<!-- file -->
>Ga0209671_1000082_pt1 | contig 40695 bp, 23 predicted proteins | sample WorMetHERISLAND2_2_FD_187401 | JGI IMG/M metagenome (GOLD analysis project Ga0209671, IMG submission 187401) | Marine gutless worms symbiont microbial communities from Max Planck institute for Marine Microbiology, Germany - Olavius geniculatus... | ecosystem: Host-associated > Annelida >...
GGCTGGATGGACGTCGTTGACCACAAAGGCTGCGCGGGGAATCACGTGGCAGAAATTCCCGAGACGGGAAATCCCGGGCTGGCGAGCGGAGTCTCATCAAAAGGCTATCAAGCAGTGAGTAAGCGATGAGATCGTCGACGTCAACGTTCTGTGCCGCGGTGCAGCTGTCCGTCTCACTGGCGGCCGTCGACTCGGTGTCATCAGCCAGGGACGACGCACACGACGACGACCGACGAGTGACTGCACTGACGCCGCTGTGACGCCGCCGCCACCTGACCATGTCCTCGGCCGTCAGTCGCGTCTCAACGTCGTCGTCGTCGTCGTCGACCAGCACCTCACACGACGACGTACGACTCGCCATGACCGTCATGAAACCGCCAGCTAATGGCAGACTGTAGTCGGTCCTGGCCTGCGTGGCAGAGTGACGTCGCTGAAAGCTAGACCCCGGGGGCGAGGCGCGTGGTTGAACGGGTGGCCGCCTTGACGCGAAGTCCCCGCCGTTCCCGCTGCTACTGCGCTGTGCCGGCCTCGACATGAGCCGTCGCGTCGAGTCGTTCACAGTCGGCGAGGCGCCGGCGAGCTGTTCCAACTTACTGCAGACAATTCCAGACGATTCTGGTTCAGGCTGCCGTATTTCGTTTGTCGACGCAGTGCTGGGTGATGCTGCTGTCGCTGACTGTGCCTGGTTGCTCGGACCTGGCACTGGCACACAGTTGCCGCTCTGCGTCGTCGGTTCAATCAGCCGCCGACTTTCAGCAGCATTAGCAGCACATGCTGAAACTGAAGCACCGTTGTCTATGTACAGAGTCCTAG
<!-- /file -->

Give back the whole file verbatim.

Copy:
>Ga0209671_1000082_pt1 | contig 40695 bp, 23 predicted proteins | sample WorMetHERISLAND2_2_FD_187401 | JGI IMG/M metagenome (GOLD analysis project Ga0209671, IMG submission 187401) | Marine gutless worms symbiont microbial communities from Max Planck institute for Marine Microbiology, Germany - Olavius geniculatus... | ecosystem: Host-associated > Annelida >...
GGCTGGATGGACGTCGTTGACCACAAAGGCTGCGCGGGGAATCACGTGGCAGAAATTCCCGAGACGGGAAATCCCGGGCTGGCGAGCGGAGTCTCATCAAAAGGCTATCAAGCAGTGAGTAAGCGATGAGATCGTCGACGTCAACGTTCTGTGCCGCGGTGCAGCTGTCCGTCTCACTGGCGGCCGTCGACTCGGTGTCATCAGCCAGGGACGACGCACACGACGACGACCGACGAGTGACTGCACTGACGCCGCTGTGACGCCGCCGCCACCTGACCATGTCCTCGGCCGTCAGTCGCGTCTCAACGTCGTCGTCGTCGTCGTCGACCAGCACCTCACACGACGACGTACGACTCGCCATGACCGTCATGAAACCGCCAGCTAATGGCAGACTGTAGTCGGTCCTGGCCTGCGTGGCAGAGTGACGTCGCTGAAAGCTAGACCCCGGGGGCGAGGCGCGTGGTTGAACGGGTGGCCGCCTTGACGCGAAGTCCCCGCCGTTCCCGCTGCTACTGCGCTGTGCCGGCCTCGACATGAGCCGTCGCGTCGAGTCGTTCACAGTCGGCGAGGCGCCGGCGAGCTGTTCCAACTTACTGCAGACAATTCCAGACGATTCTGGTTCAGGCTGCCGTATTTCGTTTGTCGACGCAGTGCTGGGTGATGCTGCTGTCGCTGACTGTGCCTGGTTGCTCGGACCTGGCACTGGCACACAGTTGCCGCTCTGCGTCGTCGGTTCAATCAGCCGCCGACTTTCAGCAGCATTAGCAGCACATGCTGAAACTGAAGCACCGTTGTCTATGTACAGAGTCCTAG